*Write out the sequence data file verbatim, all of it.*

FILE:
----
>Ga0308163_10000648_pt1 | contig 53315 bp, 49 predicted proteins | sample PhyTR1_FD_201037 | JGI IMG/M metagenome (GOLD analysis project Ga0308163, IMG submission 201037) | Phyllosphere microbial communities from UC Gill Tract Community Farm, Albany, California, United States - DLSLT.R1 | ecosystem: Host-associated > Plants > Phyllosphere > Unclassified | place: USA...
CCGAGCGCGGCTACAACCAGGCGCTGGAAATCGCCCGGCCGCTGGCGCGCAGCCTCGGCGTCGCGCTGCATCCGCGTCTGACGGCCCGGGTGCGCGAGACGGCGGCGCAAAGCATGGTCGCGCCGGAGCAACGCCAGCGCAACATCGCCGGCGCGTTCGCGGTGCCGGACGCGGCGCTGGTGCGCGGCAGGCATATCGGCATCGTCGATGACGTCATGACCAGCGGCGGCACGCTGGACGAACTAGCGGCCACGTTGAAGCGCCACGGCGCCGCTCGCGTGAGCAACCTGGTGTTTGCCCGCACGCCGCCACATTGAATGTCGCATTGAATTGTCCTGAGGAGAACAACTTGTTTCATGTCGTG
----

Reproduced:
>Ga0308163_10000648_pt1 | contig 53315 bp, 49 predicted proteins | sample PhyTR1_FD_201037 | JGI IMG/M metagenome (GOLD analysis project Ga0308163, IMG submission 201037) | Phyllosphere microbial communities from UC Gill Tract Community Farm, Albany, California, United States - DLSLT.R1 | ecosystem: Host-associated > Plants > Phyllosphere > Unclassified | place: USA...
CCGAGCGCGGCTACAACCAGGCGCTGGAAATCGCCCGGCCGCTGGCGCGCAGCCTCGGCGTCGCGCTGCATCCGCGTCTGACGGCCCGGGTGCGCGAGACGGCGGCGCAAAGCATGGTCGCGCCGGAGCAACGCCAGCGCAACATCGCCGGCGCGTTCGCGGTGCCGGACGCGGCGCTGGTGCGCGGCAGGCATATCGGCATCGTCGATGACGTCATGACCAGCGGCGGCACGCTGGACGAACTAGCGGCCACGTTGAAGCGCCACGGCGCCGCTCGCGTGAGCAACCTGGTGTTTGCCCGCACGCCGCCACATTGAATGTCGCATTGAATTGTCCTGAGGAGAACAACTTGTTTCATGTCGTG